On the whole I’ll take realism any day – I see too many photos on Instagram (and Flickr and Facebook) where the colours have been pushed to ridiculous levels in the hope of attracting more likes. (And that’s before we get into discussions of HDR.) At least I assume that’s the case – perhaps the posters genuinely like their photos to look that way? Maybe that is “realistic” to them? Who knows? I don’t see exactly the same as them and my screens are setup differently.

It occurred to me as I was writing this that eye-catching is probably the name of the game for many people on Instagram. Given the continuous scrolling through dozens of photos, it takes something to literally catch your eye as you go, something to make you stop scrolling and take a closer look, tap the heart, or even leave a comment. Sure, I enjoy seeing those “like” notifications as much as anyone, but at the end of the day, if only a few others like my photos, I’m fine with that.

I will admit, though, that I do get a little irked when I see mediocre photos being lauded as “excellent work”, but I also recognize that the number of likes and comments is pretty much directly related to the number of followers, and I’d have to work harder to gain more followers in order to increase my likability. I’m not so heavily into my own self-promotion to do that. And do I want followers who can’t tell a good photo from a bad one? What’s the value of their likes to me in that case, other than for massaging my ego?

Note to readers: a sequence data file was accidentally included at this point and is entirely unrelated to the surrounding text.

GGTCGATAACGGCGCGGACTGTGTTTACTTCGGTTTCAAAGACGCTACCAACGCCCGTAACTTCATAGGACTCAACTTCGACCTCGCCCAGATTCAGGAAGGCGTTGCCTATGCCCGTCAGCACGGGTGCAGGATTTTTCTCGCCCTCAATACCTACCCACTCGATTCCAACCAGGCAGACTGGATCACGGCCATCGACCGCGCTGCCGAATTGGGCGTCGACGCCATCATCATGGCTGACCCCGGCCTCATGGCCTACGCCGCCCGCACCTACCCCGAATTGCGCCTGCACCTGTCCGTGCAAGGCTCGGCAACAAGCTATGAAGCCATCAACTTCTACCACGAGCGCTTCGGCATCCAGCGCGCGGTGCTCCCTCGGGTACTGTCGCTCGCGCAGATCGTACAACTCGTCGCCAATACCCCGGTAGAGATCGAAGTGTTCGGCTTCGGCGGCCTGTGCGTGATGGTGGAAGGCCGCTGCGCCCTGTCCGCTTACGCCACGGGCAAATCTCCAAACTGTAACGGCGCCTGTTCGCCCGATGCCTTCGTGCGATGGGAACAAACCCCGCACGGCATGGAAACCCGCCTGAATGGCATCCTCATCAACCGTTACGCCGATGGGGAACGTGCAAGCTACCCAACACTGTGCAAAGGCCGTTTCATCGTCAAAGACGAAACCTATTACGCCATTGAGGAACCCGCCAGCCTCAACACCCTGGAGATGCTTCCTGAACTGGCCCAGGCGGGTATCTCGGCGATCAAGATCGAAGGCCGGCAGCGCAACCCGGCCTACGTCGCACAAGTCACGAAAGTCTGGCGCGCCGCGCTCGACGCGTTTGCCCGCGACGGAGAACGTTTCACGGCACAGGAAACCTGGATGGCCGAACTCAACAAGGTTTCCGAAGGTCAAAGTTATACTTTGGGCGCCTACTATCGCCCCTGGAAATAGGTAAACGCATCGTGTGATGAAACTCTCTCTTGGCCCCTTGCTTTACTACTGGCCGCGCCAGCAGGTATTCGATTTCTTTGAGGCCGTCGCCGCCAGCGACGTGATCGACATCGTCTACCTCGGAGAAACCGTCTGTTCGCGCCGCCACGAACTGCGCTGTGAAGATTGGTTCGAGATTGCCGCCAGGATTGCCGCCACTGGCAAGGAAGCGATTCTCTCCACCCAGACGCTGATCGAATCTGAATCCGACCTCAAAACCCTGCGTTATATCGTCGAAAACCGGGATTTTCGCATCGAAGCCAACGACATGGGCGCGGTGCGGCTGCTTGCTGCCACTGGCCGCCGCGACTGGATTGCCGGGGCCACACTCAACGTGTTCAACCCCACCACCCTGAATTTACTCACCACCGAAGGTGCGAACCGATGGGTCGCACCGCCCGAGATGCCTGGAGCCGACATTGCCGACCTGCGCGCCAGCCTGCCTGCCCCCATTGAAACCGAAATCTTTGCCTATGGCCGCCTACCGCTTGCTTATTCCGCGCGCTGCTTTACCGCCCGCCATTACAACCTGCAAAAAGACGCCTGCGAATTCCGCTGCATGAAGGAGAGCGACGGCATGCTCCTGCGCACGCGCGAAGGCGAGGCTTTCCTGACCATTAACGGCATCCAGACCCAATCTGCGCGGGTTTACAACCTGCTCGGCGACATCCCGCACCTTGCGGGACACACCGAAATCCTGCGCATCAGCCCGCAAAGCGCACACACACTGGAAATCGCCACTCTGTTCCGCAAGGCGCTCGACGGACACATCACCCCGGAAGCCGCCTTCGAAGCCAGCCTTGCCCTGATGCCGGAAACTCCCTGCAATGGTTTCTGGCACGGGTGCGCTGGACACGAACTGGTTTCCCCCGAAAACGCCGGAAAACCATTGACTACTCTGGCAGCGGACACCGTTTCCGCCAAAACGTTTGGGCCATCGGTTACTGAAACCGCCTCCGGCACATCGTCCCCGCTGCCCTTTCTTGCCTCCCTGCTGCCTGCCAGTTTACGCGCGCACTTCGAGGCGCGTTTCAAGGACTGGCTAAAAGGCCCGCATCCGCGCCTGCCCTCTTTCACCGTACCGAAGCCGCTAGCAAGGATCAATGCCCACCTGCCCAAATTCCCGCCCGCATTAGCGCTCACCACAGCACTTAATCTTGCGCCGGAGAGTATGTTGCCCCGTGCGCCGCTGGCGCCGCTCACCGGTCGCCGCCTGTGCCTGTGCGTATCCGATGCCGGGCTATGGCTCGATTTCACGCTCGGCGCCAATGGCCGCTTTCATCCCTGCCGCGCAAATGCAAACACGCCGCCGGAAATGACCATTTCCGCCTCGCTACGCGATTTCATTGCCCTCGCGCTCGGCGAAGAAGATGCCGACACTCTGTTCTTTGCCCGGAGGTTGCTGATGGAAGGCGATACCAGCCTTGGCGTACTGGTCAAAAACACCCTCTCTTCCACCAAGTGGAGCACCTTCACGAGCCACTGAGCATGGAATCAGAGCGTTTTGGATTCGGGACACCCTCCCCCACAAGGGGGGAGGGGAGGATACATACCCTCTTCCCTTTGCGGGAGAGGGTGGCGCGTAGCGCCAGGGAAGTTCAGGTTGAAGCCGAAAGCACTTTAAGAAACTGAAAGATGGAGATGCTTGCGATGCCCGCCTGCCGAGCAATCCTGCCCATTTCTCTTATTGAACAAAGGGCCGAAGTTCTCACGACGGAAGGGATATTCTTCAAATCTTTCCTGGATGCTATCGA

So I will go on just posting photos I like, those that can jog a memory or two for me, and, yes, I hope that others may find them interesting.

A view from sea level

Last weekend we were up on one of those peaks; this week we’re happy to admire them from sea level. Howe Sound summits as seen from Deep Bay on Bowen Island.

Much as I wanted to get back up into the mountains this long weekend, part of me just wanted time to kick back and relax and not do battle with traffic getting back into the city. Hence we ended up on Bowen Island for a couple of nights for a bit of relaxation, visiting with friends, and maybe a hike up to Mt Gardner so we didn’t feel totally lazy!

This afternoon, after hanging out at one beach, we ended up back in Snug Cove where we wandered out to the Causeway to look for birds (lots of geese and a few common mergansers) and to take in the view across the water towards the peaks of Howe Sound that we’d seen at much closer quarters only a week ago. If we couldn’t be in the mountains, it was nice to be able to at least look at the mountains 🙂